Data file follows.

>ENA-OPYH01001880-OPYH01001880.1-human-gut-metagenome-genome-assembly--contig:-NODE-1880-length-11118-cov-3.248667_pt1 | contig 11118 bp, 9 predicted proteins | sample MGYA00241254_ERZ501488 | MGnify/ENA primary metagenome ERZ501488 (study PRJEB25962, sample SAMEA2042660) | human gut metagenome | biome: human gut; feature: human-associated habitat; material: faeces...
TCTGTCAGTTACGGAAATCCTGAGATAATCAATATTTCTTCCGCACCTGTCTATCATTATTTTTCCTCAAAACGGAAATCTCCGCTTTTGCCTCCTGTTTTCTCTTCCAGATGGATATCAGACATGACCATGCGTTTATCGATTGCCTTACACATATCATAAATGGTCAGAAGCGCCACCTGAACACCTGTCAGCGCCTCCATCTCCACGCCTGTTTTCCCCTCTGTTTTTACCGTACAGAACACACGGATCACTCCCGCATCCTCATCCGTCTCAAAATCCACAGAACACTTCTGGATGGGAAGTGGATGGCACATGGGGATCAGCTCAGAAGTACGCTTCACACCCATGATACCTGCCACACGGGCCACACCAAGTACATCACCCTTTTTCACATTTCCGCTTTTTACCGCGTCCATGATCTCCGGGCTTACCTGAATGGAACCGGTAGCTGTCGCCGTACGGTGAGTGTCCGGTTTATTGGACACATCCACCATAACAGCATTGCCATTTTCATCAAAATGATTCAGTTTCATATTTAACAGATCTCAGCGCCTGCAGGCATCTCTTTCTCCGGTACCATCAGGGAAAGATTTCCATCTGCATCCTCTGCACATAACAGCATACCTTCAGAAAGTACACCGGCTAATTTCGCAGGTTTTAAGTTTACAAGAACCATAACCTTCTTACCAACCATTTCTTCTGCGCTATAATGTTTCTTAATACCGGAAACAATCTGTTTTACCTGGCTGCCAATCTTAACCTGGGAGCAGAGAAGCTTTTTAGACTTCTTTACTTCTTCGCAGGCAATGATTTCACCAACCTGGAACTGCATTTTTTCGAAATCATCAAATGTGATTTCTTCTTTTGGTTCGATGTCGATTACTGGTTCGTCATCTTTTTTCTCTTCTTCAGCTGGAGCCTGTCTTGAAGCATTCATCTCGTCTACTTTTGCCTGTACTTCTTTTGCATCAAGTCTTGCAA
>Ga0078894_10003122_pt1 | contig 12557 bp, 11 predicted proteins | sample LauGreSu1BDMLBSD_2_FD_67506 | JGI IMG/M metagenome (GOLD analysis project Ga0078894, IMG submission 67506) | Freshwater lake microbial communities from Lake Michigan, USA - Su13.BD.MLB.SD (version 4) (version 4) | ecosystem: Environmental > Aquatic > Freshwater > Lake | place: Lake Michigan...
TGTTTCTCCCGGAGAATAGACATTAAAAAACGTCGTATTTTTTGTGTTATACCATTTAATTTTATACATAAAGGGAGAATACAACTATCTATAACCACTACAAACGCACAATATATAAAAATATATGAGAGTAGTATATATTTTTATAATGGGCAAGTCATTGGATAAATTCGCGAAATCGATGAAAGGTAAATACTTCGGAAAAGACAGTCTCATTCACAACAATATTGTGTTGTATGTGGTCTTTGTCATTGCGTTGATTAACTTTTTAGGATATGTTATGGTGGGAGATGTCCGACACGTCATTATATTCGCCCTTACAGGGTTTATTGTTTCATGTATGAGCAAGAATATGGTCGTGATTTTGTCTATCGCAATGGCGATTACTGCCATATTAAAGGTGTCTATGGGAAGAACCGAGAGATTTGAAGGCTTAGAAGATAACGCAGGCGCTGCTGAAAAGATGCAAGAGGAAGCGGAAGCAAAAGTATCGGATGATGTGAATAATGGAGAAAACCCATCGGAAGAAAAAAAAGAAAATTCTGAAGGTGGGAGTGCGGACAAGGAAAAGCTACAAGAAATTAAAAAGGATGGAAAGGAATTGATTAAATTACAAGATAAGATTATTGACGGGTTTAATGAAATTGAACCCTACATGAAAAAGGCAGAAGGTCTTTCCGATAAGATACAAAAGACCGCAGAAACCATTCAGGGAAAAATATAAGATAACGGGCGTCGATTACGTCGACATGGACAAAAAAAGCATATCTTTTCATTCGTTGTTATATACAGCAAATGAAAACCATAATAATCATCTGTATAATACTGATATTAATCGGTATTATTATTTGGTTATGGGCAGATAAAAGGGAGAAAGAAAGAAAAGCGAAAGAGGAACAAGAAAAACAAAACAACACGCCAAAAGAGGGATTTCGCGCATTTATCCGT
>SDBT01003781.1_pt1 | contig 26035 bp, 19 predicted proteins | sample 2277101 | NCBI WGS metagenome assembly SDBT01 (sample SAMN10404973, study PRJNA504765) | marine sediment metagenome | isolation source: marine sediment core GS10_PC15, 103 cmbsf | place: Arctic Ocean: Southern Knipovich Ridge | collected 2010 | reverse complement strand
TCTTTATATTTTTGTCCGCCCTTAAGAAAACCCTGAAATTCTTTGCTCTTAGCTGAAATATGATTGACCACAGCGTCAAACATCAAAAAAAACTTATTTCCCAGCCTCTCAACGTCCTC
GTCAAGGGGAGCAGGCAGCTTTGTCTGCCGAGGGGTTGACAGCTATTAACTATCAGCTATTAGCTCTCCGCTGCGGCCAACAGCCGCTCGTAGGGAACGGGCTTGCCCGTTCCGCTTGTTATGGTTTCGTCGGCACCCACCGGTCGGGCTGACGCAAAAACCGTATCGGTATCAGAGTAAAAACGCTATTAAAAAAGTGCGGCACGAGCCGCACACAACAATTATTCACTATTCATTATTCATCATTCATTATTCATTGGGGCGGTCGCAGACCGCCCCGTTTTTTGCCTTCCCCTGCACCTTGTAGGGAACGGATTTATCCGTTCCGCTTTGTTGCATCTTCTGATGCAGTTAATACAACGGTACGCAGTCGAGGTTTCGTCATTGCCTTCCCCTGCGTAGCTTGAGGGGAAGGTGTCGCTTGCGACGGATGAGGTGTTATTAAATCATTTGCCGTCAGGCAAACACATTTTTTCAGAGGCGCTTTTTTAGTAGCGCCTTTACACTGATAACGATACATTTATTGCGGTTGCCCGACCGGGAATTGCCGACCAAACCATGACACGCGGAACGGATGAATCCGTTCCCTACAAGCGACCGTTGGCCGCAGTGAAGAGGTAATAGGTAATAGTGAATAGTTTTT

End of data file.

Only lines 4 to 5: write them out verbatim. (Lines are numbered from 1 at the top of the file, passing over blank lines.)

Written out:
TGTTTCTCCCGGAGAATAGACATTAAAAAACGTCGTATTTTTTGTGTTATACCATTTAATTTTATACATAAAGGGAGAATACAACTATCTATAACCACTACAAACGCACAATATATAAAAATATATGAGAGTAGTATATATTTTTATAATGGGCAAGTCATTGGATAAATTCGCGAAATCGATGAAAGGTAAATACTTCGGAAAAGACAGTCTCATTCACAACAATATTGTGTTGTATGTGGTCTTTGTCATTGCGTTGATTAACTTTTTAGGATATGTTATGGTGGGAGATGTCCGACACGTCATTATATTCGCCCTTACAGGGTTTATTGTTTCATGTATGAGCAAGAATATGGTCGTGATTTTGTCTATCGCAATGGCGATTACTGCCATATTAAAGGTGTCTATGGGAAGAACCGAGAGATTTGAAGGCTTAGAAGATAACGCAGGCGCTGCTGAAAAGATGCAAGAGGAAGCGGAAGCAAAAGTATCGGATGATGTGAATAATGGAGAAAACCCATCGGAAGAAAAAAAAGAAAATTCTGAAGGTGGGAGTGCGGACAAGGAAAAGCTACAAGAAATTAAAAAGGATGGAAAGGAATTGATTAAATTACAAGATAAGATTATTGACGGGTTTAATGAAATTGAACCCTACATGAAAAAGGCAGAAGGTCTTTCCGATAAGATACAAAAGACCGCAGAAACCATTCAGGGAAAAATATAAGATAACGGGCGTCGATTACGTCGACATGGACAAAAAAAGCATATCTTTTCATTCGTTGTTATATACAGCAAATGAAAACCATAATAATCATCTGTATAATACTGATATTAATCGGTATTATTATTTGGTTATGGGCAGATAAAAGGGAGAAAGAAAGAAAAGCGAAAGAGGAACAAGAAAAACAAAACAACACGCCAAAAGAGGGATTTCGCGCATTTATCCGT
>SDBT01003781.1_pt1 | contig 26035 bp, 19 predicted proteins | sample 2277101 | NCBI WGS metagenome assembly SDBT01 (sample SAMN10404973, study PRJNA504765) | marine sediment metagenome | isolation source: marine sediment core GS10_PC15, 103 cmbsf | place: Arctic Ocean: Southern Knipovich Ridge | collected 2010 | reverse complement strand